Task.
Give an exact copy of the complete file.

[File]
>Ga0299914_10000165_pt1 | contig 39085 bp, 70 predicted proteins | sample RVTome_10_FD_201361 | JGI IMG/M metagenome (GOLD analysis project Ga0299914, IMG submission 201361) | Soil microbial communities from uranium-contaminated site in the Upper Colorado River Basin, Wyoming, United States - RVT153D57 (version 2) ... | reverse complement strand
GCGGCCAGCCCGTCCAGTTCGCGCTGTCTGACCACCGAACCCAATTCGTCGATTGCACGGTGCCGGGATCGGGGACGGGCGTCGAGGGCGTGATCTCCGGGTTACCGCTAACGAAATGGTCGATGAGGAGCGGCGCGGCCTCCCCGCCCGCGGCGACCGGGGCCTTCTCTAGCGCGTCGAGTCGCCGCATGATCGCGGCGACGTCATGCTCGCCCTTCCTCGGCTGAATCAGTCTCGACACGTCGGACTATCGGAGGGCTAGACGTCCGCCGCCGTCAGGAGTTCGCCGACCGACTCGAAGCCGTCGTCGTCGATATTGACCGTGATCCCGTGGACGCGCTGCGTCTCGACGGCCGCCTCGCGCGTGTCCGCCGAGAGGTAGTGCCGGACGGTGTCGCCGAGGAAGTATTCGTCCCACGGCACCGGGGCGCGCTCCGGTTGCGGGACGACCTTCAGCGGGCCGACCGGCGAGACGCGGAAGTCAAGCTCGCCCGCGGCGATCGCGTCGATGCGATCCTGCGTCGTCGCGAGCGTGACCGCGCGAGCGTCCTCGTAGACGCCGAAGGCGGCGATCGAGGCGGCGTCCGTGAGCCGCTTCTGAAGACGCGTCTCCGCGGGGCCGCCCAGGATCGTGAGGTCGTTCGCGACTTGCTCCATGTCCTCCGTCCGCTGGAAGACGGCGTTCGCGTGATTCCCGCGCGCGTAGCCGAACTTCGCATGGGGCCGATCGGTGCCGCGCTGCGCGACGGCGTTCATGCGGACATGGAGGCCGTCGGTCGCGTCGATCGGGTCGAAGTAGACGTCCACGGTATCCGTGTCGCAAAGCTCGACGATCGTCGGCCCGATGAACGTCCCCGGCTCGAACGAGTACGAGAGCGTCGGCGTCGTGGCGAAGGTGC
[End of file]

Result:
>Ga0299914_10000165_pt1 | contig 39085 bp, 70 predicted proteins | sample RVTome_10_FD_201361 | JGI IMG/M metagenome (GOLD analysis project Ga0299914, IMG submission 201361) | Soil microbial communities from uranium-contaminated site in the Upper Colorado River Basin, Wyoming, United States - RVT153D57 (version 2) ... | reverse complement strand
GCGGCCAGCCCGTCCAGTTCGCGCTGTCTGACCACCGAACCCAATTCGTCGATTGCACGGTGCCGGGATCGGGGACGGGCGTCGAGGGCGTGATCTCCGGGTTACCGCTAACGAAATGGTCGATGAGGAGCGGCGCGGCCTCCCCGCCCGCGGCGACCGGGGCCTTCTCTAGCGCGTCGAGTCGCCGCATGATCGCGGCGACGTCATGCTCGCCCTTCCTCGGCTGAATCAGTCTCGACACGTCGGACTATCGGAGGGCTAGACGTCCGCCGCCGTCAGGAGTTCGCCGACCGACTCGAAGCCGTCGTCGTCGATATTGACCGTGATCCCGTGGACGCGCTGCGTCTCGACGGCCGCCTCGCGCGTGTCCGCCGAGAGGTAGTGCCGGACGGTGTCGCCGAGGAAGTATTCGTCCCACGGCACCGGGGCGCGCTCCGGTTGCGGGACGACCTTCAGCGGGCCGACCGGCGAGACGCGGAAGTCAAGCTCGCCCGCGGCGATCGCGTCGATGCGATCCTGCGTCGTCGCGAGCGTGACCGCGCGAGCGTCCTCGTAGACGCCGAAGGCGGCGATCGAGGCGGCGTCCGTGAGCCGCTTCTGAAGACGCGTCTCCGCGGGGCCGCCCAGGATCGTGAGGTCGTTCGCGACTTGCTCCATGTCCTCCGTCCGCTGGAAGACGGCGTTCGCGTGATTCCCGCGCGCGTAGCCGAACTTCGCATGGGGCCGATCGGTGCCGCGCTGCGCGACGGCGTTCATGCGGACATGGAGGCCGTCGGTCGCGTCGATCGGGTCGAAGTAGACGTCCACGGTATCCGTGTCGCAAAGCTCGACGATCGTCGGCCCGATGAACGTCCCCGGCTCGAACGAGTACGAGAGCGTCGGCGTCGTGGCGAAGGTGC